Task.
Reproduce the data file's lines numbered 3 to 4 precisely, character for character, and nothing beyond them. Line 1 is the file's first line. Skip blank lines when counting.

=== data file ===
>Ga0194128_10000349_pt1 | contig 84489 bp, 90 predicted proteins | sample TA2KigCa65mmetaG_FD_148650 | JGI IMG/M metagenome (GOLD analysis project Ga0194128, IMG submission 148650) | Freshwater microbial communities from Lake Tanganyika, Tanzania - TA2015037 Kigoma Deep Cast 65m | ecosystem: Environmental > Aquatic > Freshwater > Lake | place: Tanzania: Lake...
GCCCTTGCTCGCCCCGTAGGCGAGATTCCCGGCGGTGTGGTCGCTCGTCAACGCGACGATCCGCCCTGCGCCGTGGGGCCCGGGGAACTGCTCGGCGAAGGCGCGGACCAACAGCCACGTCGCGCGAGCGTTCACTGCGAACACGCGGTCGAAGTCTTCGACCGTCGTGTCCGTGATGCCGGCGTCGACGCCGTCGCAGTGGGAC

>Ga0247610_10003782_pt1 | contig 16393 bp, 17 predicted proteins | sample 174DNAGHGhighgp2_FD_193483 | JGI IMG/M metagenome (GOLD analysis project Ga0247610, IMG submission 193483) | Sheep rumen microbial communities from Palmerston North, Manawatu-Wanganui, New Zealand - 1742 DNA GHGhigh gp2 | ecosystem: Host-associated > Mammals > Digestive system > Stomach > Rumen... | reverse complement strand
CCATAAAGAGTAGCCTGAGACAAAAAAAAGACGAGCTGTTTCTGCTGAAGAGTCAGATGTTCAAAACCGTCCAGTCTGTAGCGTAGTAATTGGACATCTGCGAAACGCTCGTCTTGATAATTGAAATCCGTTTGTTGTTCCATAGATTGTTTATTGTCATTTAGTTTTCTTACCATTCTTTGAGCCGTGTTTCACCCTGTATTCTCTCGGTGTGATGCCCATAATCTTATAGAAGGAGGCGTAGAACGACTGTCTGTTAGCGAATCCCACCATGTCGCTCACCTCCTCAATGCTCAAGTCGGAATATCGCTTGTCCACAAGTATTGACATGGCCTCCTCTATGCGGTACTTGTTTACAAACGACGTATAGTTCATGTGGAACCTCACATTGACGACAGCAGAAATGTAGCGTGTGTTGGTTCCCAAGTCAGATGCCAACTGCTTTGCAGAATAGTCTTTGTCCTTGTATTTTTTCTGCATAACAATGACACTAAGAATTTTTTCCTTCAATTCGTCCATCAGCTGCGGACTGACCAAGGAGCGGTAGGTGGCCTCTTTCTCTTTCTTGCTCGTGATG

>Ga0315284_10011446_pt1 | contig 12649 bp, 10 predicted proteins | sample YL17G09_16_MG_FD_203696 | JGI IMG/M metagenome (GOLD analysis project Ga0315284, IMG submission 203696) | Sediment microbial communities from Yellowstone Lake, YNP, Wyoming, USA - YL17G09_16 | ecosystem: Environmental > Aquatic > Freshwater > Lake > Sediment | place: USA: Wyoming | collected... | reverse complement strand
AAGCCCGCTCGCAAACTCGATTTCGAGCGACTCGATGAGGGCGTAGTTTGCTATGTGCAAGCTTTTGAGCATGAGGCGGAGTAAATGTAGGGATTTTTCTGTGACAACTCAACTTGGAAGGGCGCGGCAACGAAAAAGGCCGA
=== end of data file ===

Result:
>Ga0247610_10003782_pt1 | contig 16393 bp, 17 predicted proteins | sample 174DNAGHGhighgp2_FD_193483 | JGI IMG/M metagenome (GOLD analysis project Ga0247610, IMG submission 193483) | Sheep rumen microbial communities from Palmerston North, Manawatu-Wanganui, New Zealand - 1742 DNA GHGhigh gp2 | ecosystem: Host-associated > Mammals > Digestive system > Stomach > Rumen... | reverse complement strand
CCATAAAGAGTAGCCTGAGACAAAAAAAAGACGAGCTGTTTCTGCTGAAGAGTCAGATGTTCAAAACCGTCCAGTCTGTAGCGTAGTAATTGGACATCTGCGAAACGCTCGTCTTGATAATTGAAATCCGTTTGTTGTTCCATAGATTGTTTATTGTCATTTAGTTTTCTTACCATTCTTTGAGCCGTGTTTCACCCTGTATTCTCTCGGTGTGATGCCCATAATCTTATAGAAGGAGGCGTAGAACGACTGTCTGTTAGCGAATCCCACCATGTCGCTCACCTCCTCAATGCTCAAGTCGGAATATCGCTTGTCCACAAGTATTGACATGGCCTCCTCTATGCGGTACTTGTTTACAAACGACGTATAGTTCATGTGGAACCTCACATTGACGACAGCAGAAATGTAGCGTGTGTTGGTTCCCAAGTCAGATGCCAACTGCTTTGCAGAATAGTCTTTGTCCTTGTATTTTTTCTGCATAACAATGACACTAAGAATTTTTTCCTTCAATTCGTCCATCAGCTGCGGACTGACCAAGGAGCGGTAGGTGGCCTCTTTCTCTTTCTTGCTCGTGATG